Bad management, over-staffing, an extravagant subsidy policy, expensive content acquisition agreements, huge purchases on bank credit and the capital market crash all led cable television monopoly Tevel, controlled by IDB Holdings (TASE: IDBH ), to the verge of bankruptcy. Two weeks ago the company asked the court for protection from creditors.
It is perfectly clear to all the banks' experts that Tevel, like the rest of the cable TV companies, is after all an excellent business that, in the long term, will yield healthy operating profits. The company¿s only problem is the huge debt it has racked up in the five years of the telecommunications boom, during which time it seemed its managers were completely detached from the market, growth and launching new products were primary goals and profitability was secondary.
And now the big question in the business sector is who will pay the price for the mistakes? Who will take responsibility and carry the burden of rehabilitating the company?
The managers? Of course not ¿ they know how to take fat bonuses in the boom days and blame regulations in the bust days. When cable television was a license to print money they told us it was all the result of their genius ¿ they saw the writing on the wall, took chances, and to the victors the spoils.
Now, when everything has gone wrong, they don't see their part, blaming the Justice Ministry for mot approving their broadband Internet and telephony licenses in time. The accusations is ridiculous: if the cable companies had received such licenses, they would have poured hundreds of millions of dollars into that area as well, and today their debts would be even higher.
A good example is United Pan-European Communications (Nasdaq:UPCOY, ASE:UPC), which owns 48% of Tevel. As opposed to Tevel, UPC got approval from European regulators for fast Internet, telephony and the acquisition of competitors. The result was $10 billion in debt that crushed the company. UPC is not alone. A long line of communications companies received regulatory approval to rush ahead, investing tens and hundreds of billions of dollars with no logical business plan, simply expecting that it would be possible to roll everything over into a Wall Street offering.
So maybe now the shareholders will reach into their pockets and inject money? Not easily. In recent years, Israeli banks have accustomed the cable industry and many other Israeli entrepreneurs to the method where the banks bankroll everything at low interest rates, taking most of the risk in the event of failure. In case of success, the profits stay with shareholders.
Shareholders plan: Public carries burden
The cable companies shareholders therefore have a revolutionary recovery plan in which the public will carry the burden: in the first stage, the public will pay through higher prices for service and the companies have already broached the subject with the Minister of Communications and asked that he instruct the Cable Broadcast Council to approve a price hike for the base package. In the second stage, the public will pay when the banks, most of whose shares are publicly held, write off and forgive and refinance cable companies' debts.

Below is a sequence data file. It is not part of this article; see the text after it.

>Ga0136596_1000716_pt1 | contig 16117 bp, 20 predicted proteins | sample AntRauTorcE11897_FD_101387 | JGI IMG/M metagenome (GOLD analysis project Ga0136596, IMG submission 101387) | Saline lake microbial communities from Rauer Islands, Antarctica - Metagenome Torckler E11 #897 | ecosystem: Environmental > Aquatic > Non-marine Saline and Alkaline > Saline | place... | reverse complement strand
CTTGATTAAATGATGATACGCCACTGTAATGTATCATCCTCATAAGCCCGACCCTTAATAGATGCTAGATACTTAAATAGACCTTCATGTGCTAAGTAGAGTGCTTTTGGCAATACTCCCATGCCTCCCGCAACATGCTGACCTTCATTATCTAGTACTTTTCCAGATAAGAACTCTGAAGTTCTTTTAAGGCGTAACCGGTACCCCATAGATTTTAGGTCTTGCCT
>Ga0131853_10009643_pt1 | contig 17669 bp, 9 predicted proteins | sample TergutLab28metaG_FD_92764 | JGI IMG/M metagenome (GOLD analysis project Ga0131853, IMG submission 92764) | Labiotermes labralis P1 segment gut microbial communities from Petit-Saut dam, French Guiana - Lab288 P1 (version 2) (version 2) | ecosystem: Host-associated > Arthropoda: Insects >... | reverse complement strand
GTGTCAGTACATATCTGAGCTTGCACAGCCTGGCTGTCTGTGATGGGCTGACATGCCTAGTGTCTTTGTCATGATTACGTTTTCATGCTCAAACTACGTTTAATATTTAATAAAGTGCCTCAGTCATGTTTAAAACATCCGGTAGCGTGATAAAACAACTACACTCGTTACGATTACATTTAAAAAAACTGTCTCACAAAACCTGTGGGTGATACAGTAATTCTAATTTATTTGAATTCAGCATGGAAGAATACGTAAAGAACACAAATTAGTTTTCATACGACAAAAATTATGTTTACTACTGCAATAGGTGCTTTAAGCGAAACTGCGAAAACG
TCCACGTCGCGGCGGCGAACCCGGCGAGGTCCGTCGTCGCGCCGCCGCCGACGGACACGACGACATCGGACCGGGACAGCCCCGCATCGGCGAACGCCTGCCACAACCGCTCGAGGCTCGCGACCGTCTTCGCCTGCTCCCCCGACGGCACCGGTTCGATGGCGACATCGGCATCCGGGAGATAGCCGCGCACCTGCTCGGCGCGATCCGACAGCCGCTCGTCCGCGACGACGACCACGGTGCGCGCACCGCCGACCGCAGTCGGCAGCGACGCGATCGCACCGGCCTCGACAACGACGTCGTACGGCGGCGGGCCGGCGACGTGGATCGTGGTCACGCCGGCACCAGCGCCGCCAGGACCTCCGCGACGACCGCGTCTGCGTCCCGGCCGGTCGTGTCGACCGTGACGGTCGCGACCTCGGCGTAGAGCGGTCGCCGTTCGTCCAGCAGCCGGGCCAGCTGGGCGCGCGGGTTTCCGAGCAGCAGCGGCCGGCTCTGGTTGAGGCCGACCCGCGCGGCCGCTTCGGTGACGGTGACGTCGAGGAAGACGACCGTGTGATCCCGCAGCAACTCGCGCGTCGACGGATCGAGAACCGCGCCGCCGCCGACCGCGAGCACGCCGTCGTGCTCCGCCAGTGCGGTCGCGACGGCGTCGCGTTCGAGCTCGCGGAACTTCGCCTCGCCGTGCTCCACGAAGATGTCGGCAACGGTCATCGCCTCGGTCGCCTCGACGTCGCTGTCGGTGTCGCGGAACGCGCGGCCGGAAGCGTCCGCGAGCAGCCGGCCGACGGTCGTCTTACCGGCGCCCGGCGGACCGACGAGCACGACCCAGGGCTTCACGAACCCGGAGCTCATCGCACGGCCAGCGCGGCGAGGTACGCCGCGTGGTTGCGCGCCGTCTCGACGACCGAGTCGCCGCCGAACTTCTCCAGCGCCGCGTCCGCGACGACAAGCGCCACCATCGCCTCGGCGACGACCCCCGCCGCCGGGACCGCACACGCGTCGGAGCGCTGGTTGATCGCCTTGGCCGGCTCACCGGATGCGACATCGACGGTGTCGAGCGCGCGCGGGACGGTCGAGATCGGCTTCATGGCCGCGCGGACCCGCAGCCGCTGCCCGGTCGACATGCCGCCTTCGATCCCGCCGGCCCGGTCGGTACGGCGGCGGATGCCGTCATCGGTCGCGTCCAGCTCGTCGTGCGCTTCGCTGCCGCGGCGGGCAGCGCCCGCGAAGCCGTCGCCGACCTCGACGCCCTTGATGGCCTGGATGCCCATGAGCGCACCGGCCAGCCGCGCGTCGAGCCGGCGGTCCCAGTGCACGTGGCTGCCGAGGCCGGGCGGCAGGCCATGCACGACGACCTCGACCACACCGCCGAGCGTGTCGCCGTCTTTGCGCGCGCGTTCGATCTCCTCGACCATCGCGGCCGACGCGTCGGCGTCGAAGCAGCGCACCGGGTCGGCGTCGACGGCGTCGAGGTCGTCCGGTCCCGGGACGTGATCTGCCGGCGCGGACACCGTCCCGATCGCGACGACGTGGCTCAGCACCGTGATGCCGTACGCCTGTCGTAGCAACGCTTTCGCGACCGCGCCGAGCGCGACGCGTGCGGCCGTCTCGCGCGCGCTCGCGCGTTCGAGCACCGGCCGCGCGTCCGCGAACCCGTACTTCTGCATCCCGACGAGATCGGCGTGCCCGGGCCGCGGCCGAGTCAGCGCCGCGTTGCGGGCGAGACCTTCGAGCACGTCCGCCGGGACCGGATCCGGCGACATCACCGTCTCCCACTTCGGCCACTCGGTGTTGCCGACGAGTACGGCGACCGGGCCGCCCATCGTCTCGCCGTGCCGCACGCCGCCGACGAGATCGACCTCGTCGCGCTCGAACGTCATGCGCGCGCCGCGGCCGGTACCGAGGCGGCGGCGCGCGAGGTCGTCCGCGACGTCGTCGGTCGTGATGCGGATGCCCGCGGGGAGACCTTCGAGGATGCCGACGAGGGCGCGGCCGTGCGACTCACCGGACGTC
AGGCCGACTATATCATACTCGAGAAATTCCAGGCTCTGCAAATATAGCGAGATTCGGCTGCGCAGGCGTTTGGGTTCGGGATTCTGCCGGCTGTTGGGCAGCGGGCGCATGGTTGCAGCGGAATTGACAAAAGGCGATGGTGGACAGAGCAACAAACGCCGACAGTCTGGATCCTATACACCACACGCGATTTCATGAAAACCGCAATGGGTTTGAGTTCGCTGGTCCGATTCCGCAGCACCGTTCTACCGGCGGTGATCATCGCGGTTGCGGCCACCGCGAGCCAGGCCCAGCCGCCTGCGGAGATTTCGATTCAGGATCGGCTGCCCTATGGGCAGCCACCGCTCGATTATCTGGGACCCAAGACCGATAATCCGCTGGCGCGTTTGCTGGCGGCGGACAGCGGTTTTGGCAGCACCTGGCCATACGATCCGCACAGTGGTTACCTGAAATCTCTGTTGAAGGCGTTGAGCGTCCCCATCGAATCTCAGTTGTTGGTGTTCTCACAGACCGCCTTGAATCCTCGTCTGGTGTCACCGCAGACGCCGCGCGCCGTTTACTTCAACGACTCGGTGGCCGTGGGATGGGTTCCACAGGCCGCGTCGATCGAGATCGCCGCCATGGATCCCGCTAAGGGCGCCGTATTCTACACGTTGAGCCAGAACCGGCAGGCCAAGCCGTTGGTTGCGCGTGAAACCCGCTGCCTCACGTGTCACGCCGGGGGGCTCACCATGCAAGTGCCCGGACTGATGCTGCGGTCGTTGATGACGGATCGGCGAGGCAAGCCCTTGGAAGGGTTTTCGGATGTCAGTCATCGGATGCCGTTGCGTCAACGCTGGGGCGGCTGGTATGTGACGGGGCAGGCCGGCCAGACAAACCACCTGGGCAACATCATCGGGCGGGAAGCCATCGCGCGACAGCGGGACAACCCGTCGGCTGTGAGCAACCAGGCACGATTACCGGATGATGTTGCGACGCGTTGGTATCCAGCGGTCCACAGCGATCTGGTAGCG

No, no thank you. This is the time to thank the cable company managers for their excellent ideas and draft a recovery plan in which the carrier of the burden is none other than those who took the risks and managed the companies ¿ the shareholders.
The cable companies' recovery plan should be comprised of three parts:
The first part is where the shareholders inject capital into the cable companies in order to participate in the recovery efforts. If they are uninterested or unable to inject money, then they should find investors who will do so, diluting their own holdings. At the right place, investors will be found willing to invest tens of millions of dollars into the companies for a significant bite into the cable sector.
The second part is raising funds from the public through convertible bonds. The need to raise funds from the public stems from the banking sector¿s massive exposure to the cable TV industry. The banks are not interested in increasing that exposure, so the appropriate thing to do is send the companies to the market floor.
The bonds the cable companies issue must be attractive enough that institutional investors, who manage our money and are predominantly controlled by the banks, can justify their acquisitions. In order to be attractive, the companies must offer effective interest of 2-3% above the government's interest. The bonds must be convertible at a low company value. Not a $2000 per subscriber and not at $1000.
The third part is changing the companies' cost structure: internal restructuring and approaching international content providers in order to lower the cost of contracts.
That kind of a recovery plan will allow the cable companies to finance the losses expected in the next two years, to reach profitability and the service their loans in the future.
Tevel's request for court protection from creditors and cessation of payments to suppliers threw the entire television industry into chaos. This is exactly the stage where, behind a thick smokescreen, the industry, aided by the ever-attentive Minister of Communications, will try to roll its losses over onto the public.
"The shareholders think they will now tax the public by raising subscription prices and writing off debt," a CEO of one of the banks involved in the recovery plan explained. And, this is the moment to remind the cable television industry of the rules of engagement in the "free market" they so revere.